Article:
A phone weather alert awakened Bobby Masters, who said debris was slamming his Glen Allen home as he took shelter in his basement with his family. He recalled hearing a roar as the tornado passed.
“I had never heard a tornado before. They say it sounds like a freight train and that is exactly what it sounds like,” he said, adding: “The good Lord spared us, our family and our house.”
Keith Lincoln, 56, who also was awakened by a phone alert, huddled in a bathtub with his wife and 18-year-old daughter and prayed: “Just save us and the house.” He spent the afternoon patching his roof but was thankful his prayer was mostly answered.
Chris Green, 35, found a small black dog dead in the debris. “I can’t just leave it here,” he said as he and his father buried the animal.
The area is rural, with residents mostly farming, cutting timber or working construction jobs, said Larry Welker, Bollinger County’s public administrator. The entire county’s population only totals around 10,500. The battered communities are tiny, little more than a few scattered homes and businesses.
Gov. Mike Parson said he would join emergency personnel on the ground to assess damage and determine what resources are needed. They planned a news conference in the afternoon.
Missouri’s U.S. Sens. Eric Schmitt and Josh Hawley, meanwhile, said they’re in touch with local leaders and ready to help. Schmitt also warned Missouri residents in a statement to stay alert “as there’s more severe weather on the horizon.”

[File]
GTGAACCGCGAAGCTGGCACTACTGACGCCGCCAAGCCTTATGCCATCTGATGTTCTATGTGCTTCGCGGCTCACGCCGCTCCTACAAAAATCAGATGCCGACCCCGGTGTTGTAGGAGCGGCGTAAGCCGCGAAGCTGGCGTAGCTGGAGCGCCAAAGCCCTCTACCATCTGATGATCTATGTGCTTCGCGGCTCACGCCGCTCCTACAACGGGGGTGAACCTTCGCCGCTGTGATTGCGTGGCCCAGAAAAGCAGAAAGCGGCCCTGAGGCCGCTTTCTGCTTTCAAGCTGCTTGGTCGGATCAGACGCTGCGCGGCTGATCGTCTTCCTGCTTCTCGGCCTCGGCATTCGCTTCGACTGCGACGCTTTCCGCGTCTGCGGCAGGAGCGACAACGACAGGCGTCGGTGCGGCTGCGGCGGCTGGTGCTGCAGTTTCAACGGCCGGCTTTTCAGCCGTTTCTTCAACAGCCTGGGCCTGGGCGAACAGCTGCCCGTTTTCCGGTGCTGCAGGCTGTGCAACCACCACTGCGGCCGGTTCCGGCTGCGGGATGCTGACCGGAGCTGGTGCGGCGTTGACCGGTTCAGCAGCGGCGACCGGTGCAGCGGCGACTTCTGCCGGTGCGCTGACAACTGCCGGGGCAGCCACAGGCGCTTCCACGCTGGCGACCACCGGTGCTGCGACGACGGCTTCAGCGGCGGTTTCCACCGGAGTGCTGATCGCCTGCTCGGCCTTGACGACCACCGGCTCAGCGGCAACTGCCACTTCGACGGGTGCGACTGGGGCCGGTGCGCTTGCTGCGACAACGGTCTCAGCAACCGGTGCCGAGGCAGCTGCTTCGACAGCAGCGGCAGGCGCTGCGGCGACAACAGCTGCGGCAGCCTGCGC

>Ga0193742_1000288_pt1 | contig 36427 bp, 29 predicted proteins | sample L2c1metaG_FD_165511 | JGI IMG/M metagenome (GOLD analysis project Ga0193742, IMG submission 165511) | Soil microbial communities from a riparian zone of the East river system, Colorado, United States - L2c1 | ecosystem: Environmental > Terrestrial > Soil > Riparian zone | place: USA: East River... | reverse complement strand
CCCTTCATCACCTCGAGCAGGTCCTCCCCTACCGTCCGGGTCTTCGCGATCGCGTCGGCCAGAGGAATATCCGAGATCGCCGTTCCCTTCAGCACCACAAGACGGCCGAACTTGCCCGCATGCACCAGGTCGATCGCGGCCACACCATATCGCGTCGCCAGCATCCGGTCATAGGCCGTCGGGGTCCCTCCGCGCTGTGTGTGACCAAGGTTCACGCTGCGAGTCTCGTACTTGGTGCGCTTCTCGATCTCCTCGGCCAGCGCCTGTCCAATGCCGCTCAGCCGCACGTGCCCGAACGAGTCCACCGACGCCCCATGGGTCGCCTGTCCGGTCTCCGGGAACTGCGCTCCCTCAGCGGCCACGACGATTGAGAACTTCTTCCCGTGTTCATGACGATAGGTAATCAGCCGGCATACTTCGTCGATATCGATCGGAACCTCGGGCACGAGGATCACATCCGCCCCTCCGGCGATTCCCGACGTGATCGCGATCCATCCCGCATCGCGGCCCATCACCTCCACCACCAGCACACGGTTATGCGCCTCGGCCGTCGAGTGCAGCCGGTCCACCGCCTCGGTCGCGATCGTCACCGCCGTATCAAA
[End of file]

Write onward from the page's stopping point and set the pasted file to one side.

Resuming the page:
The storms moving through the Midwest and South on Wednesday threaten some areas still reeling from the deadly bout of bad weather last weekend. The Storm Prediction Center said up to 40 million people in an area that includes major cities including Chicago, Indianapolis, Detroit and Memphis, Tennessee, were at risk from the storms later Wednesday.
Schools in Little Rock, Arkansas, canceled Wednesday classes because the storms were expected to move through the area during the morning rush, KFVS-TV reported.
In central Illinois, authorities said five people were hurt and about 300 homes were without power due to a tornado that struck in Fulton County on Tuesday evening. Chris Helle, who directs the county’s Emergency Services Disaster Agency, said one of the people injured was in critical condition.
Helle said the damage was concentrated near the town of Bryant, about 200 mile (322 kilometers) southwest of Chicago. Fire departments and other first responders were still cataloguing the damage there, but Helle said numerous homes had been destroyed. He credited people for listening to advance warnings and taking shelter.
Officials said another tornado touched down Tuesday morning in the western Illinois community of Colona. Local news reports showed wind damage to some businesses there.
Winds of up to 90 mph (145 kph) and baseball-sized hail also caused damage in the Quad Cities area of Iowa and Illinois.
McFetridge reported from Des Moines, Iowa. Associated Press writers Margaret Stafford in Liberty, Missouri, Heather Hollingsworth in Mission, Kansas, and Trisha Ahmed in Minneapolis contributed to this report.